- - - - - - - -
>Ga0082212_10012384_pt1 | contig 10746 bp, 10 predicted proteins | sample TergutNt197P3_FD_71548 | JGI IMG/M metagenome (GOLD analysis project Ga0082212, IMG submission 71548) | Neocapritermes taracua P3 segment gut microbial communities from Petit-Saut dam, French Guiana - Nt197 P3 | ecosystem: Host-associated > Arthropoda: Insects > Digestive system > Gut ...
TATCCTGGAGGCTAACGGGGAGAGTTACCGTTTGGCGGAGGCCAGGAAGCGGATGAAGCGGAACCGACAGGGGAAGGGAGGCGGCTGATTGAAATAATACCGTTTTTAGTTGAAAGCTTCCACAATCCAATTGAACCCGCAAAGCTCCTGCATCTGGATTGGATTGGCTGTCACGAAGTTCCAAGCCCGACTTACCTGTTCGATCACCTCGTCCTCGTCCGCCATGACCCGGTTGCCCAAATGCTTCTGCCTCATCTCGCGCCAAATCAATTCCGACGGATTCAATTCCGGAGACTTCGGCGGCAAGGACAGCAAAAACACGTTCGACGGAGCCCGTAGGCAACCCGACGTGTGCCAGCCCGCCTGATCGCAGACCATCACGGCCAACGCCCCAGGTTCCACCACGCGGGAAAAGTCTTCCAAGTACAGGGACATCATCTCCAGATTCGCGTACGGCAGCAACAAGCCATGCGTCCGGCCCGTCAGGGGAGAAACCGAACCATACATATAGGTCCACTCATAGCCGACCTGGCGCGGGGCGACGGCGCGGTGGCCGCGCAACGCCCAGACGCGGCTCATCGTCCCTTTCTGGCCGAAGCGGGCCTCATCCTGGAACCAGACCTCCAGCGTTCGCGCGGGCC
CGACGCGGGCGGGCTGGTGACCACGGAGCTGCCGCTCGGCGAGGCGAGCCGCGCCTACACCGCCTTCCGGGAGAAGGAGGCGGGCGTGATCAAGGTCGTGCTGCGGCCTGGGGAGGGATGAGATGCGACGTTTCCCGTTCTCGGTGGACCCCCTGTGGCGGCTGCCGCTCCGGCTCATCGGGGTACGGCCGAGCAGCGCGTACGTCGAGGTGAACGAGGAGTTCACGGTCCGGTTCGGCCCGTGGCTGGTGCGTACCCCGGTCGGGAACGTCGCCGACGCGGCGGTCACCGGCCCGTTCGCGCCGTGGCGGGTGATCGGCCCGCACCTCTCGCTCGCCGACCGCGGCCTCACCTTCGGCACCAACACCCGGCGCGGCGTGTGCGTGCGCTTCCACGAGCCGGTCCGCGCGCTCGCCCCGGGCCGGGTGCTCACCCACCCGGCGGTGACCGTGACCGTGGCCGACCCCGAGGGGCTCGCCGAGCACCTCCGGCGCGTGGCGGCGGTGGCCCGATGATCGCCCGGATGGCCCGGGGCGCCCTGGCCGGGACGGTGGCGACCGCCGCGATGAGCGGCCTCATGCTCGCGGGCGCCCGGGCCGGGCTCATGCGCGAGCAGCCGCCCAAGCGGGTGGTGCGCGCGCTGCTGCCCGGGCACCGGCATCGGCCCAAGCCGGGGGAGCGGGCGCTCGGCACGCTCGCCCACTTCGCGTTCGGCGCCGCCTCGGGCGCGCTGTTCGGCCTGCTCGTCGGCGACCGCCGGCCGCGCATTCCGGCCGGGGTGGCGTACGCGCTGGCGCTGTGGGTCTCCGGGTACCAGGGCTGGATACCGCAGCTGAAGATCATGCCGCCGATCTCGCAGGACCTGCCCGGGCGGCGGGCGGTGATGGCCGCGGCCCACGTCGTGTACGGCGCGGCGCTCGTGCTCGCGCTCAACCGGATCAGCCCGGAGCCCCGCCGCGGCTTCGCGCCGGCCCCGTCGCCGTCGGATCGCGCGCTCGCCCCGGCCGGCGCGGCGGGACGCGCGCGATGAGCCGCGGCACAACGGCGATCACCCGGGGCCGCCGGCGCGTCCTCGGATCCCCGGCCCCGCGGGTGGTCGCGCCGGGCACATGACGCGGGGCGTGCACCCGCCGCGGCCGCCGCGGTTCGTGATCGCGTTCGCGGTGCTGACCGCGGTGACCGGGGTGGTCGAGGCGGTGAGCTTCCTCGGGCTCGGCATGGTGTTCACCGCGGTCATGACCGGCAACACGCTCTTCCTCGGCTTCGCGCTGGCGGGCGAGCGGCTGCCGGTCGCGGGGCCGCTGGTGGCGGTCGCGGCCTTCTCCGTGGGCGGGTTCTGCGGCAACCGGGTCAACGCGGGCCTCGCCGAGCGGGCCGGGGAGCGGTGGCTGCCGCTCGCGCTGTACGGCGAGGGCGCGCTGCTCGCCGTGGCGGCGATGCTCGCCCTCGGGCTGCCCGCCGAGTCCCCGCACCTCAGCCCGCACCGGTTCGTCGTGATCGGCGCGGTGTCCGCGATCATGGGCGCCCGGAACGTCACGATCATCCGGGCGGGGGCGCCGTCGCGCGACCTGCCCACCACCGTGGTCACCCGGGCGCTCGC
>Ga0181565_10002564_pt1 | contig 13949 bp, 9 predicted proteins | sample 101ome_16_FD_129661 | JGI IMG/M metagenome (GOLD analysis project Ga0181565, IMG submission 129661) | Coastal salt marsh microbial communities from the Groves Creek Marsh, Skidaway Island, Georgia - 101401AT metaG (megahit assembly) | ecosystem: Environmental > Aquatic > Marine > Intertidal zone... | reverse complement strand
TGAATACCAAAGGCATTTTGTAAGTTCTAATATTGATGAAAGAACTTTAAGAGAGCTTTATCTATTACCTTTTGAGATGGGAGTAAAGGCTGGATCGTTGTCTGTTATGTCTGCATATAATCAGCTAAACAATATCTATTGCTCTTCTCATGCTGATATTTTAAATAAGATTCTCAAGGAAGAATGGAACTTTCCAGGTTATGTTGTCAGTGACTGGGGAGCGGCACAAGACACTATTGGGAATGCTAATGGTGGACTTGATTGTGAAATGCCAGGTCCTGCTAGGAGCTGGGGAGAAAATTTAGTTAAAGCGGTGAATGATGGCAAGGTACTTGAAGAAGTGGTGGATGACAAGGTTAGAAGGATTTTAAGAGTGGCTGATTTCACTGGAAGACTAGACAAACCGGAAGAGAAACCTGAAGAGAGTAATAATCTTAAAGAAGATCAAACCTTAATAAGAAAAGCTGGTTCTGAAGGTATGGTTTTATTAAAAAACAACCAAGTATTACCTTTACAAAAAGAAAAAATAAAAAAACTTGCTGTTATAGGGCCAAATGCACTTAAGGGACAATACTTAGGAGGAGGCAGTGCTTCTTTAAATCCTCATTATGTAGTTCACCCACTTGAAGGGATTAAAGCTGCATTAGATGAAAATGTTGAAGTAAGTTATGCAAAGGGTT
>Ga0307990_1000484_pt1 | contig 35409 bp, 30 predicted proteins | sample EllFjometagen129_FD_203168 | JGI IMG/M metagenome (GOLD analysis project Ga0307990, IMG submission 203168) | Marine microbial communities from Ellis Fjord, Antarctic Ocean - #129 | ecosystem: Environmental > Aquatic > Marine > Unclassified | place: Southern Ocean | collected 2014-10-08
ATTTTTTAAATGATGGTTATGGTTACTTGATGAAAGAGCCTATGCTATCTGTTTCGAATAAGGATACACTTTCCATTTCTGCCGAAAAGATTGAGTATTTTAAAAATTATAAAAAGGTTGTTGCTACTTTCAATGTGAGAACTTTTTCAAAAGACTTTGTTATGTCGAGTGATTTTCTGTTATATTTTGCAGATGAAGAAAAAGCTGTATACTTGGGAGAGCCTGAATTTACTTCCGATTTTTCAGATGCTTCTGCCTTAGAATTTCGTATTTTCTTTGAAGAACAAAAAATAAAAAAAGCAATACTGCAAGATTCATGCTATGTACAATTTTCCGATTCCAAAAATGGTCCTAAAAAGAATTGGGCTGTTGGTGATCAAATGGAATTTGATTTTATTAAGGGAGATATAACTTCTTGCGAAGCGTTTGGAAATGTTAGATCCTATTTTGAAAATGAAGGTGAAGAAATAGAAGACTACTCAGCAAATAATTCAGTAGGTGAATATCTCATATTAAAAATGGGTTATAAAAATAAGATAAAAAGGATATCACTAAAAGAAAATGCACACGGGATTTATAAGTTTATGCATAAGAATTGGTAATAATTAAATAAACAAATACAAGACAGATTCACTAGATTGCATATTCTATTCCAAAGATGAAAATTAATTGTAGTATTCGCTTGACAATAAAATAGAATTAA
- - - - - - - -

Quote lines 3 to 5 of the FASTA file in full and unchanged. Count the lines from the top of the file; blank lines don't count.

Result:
CGACGCGGGCGGGCTGGTGACCACGGAGCTGCCGCTCGGCGAGGCGAGCCGCGCCTACACCGCCTTCCGGGAGAAGGAGGCGGGCGTGATCAAGGTCGTGCTGCGGCCTGGGGAGGGATGAGATGCGACGTTTCCCGTTCTCGGTGGACCCCCTGTGGCGGCTGCCGCTCCGGCTCATCGGGGTACGGCCGAGCAGCGCGTACGTCGAGGTGAACGAGGAGTTCACGGTCCGGTTCGGCCCGTGGCTGGTGCGTACCCCGGTCGGGAACGTCGCCGACGCGGCGGTCACCGGCCCGTTCGCGCCGTGGCGGGTGATCGGCCCGCACCTCTCGCTCGCCGACCGCGGCCTCACCTTCGGCACCAACACCCGGCGCGGCGTGTGCGTGCGCTTCCACGAGCCGGTCCGCGCGCTCGCCCCGGGCCGGGTGCTCACCCACCCGGCGGTGACCGTGACCGTGGCCGACCCCGAGGGGCTCGCCGAGCACCTCCGGCGCGTGGCGGCGGTGGCCCGATGATCGCCCGGATGGCCCGGGGCGCCCTGGCCGGGACGGTGGCGACCGCCGCGATGAGCGGCCTCATGCTCGCGGGCGCCCGGGCCGGGCTCATGCGCGAGCAGCCGCCCAAGCGGGTGGTGCGCGCGCTGCTGCCCGGGCACCGGCATCGGCCCAAGCCGGGGGAGCGGGCGCTCGGCACGCTCGCCCACTTCGCGTTCGGCGCCGCCTCGGGCGCGCTGTTCGGCCTGCTCGTCGGCGACCGCCGGCCGCGCATTCCGGCCGGGGTGGCGTACGCGCTGGCGCTGTGGGTCTCCGGGTACCAGGGCTGGATACCGCAGCTGAAGATCATGCCGCCGATCTCGCAGGACCTGCCCGGGCGGCGGGCGGTGATGGCCGCGGCCCACGTCGTGTACGGCGCGGCGCTCGTGCTCGCGCTCAACCGGATCAGCCCGGAGCCCCGCCGCGGCTTCGCGCCGGCCCCGTCGCCGTCGGATCGCGCGCTCGCCCCGGCCGGCGCGGCGGGACGCGCGCGATGAGCCGCGGCACAACGGCGATCACCCGGGGCCGCCGGCGCGTCCTCGGATCCCCGGCCCCGCGGGTGGTCGCGCCGGGCACATGACGCGGGGCGTGCACCCGCCGCGGCCGCCGCGGTTCGTGATCGCGTTCGCGGTGCTGACCGCGGTGACCGGGGTGGTCGAGGCGGTGAGCTTCCTCGGGCTCGGCATGGTGTTCACCGCGGTCATGACCGGCAACACGCTCTTCCTCGGCTTCGCGCTGGCGGGCGAGCGGCTGCCGGTCGCGGGGCCGCTGGTGGCGGTCGCGGCCTTCTCCGTGGGCGGGTTCTGCGGCAACCGGGTCAACGCGGGCCTCGCCGAGCGGGCCGGGGAGCGGTGGCTGCCGCTCGCGCTGTACGGCGAGGGCGCGCTGCTCGCCGTGGCGGCGATGCTCGCCCTCGGGCTGCCCGCCGAGTCCCCGCACCTCAGCCCGCACCGGTTCGTCGTGATCGGCGCGGTGTCCGCGATCATGGGCGCCCGGAACGTCACGATCATCCGGGCGGGGGCGCCGTCGCGCGACCTGCCCACCACCGTGGTCACCCGGGCGCTCGC
>Ga0181565_10002564_pt1 | contig 13949 bp, 9 predicted proteins | sample 101ome_16_FD_129661 | JGI IMG/M metagenome (GOLD analysis project Ga0181565, IMG submission 129661) | Coastal salt marsh microbial communities from the Groves Creek Marsh, Skidaway Island, Georgia - 101401AT metaG (megahit assembly) | ecosystem: Environmental > Aquatic > Marine > Intertidal zone... | reverse complement strand
TGAATACCAAAGGCATTTTGTAAGTTCTAATATTGATGAAAGAACTTTAAGAGAGCTTTATCTATTACCTTTTGAGATGGGAGTAAAGGCTGGATCGTTGTCTGTTATGTCTGCATATAATCAGCTAAACAATATCTATTGCTCTTCTCATGCTGATATTTTAAATAAGATTCTCAAGGAAGAATGGAACTTTCCAGGTTATGTTGTCAGTGACTGGGGAGCGGCACAAGACACTATTGGGAATGCTAATGGTGGACTTGATTGTGAAATGCCAGGTCCTGCTAGGAGCTGGGGAGAAAATTTAGTTAAAGCGGTGAATGATGGCAAGGTACTTGAAGAAGTGGTGGATGACAAGGTTAGAAGGATTTTAAGAGTGGCTGATTTCACTGGAAGACTAGACAAACCGGAAGAGAAACCTGAAGAGAGTAATAATCTTAAAGAAGATCAAACCTTAATAAGAAAAGCTGGTTCTGAAGGTATGGTTTTATTAAAAAACAACCAAGTATTACCTTTACAAAAAGAAAAAATAAAAAAACTTGCTGTTATAGGGCCAAATGCACTTAAGGGACAATACTTAGGAGGAGGCAGTGCTTCTTTAAATCCTCATTATGTAGTTCACCCACTTGAAGGGATTAAAGCTGCATTAGATGAAAATGTTGAAGTAAGTTATGCAAAGGGTT